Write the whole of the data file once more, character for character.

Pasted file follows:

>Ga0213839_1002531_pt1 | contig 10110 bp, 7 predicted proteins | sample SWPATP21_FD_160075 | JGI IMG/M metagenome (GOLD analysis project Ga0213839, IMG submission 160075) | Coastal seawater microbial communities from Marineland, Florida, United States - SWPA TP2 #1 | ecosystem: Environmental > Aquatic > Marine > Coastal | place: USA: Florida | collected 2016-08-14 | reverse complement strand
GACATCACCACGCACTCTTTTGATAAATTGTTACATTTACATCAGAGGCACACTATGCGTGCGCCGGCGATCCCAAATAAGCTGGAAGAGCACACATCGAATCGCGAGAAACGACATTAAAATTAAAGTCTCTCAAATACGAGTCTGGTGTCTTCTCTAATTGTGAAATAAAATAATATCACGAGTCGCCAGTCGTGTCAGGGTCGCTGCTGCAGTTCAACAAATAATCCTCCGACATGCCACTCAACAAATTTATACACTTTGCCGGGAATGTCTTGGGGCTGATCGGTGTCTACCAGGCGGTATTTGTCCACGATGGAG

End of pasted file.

>Ga0213839_1002531_pt1 | contig 10110 bp, 7 predicted proteins | sample SWPATP21_FD_160075 | JGI IMG/M metagenome (GOLD analysis project Ga0213839, IMG submission 160075) | Coastal seawater microbial communities from Marineland, Florida, United States - SWPA TP2 #1 | ecosystem: Environmental > Aquatic > Marine > Coastal | place: USA: Florida | collected 2016-08-14 | reverse complement strand
GACATCACCACGCACTCTTTTGATAAATTGTTACATTTACATCAGAGGCACACTATGCGTGCGCCGGCGATCCCAAATAAGCTGGAAGAGCACACATCGAATCGCGAGAAACGACATTAAAATTAAAGTCTCTCAAATACGAGTCTGGTGTCTTCTCTAATTGTGAAATAAAATAATATCACGAGTCGCCAGTCGTGTCAGGGTCGCTGCTGCAGTTCAACAAATAATCCTCCGACATGCCACTCAACAAATTTATACACTTTGCCGGGAATGTCTTGGGGCTGATCGGTGTCTACCAGGCGGTATTTGTCCACGATGGAG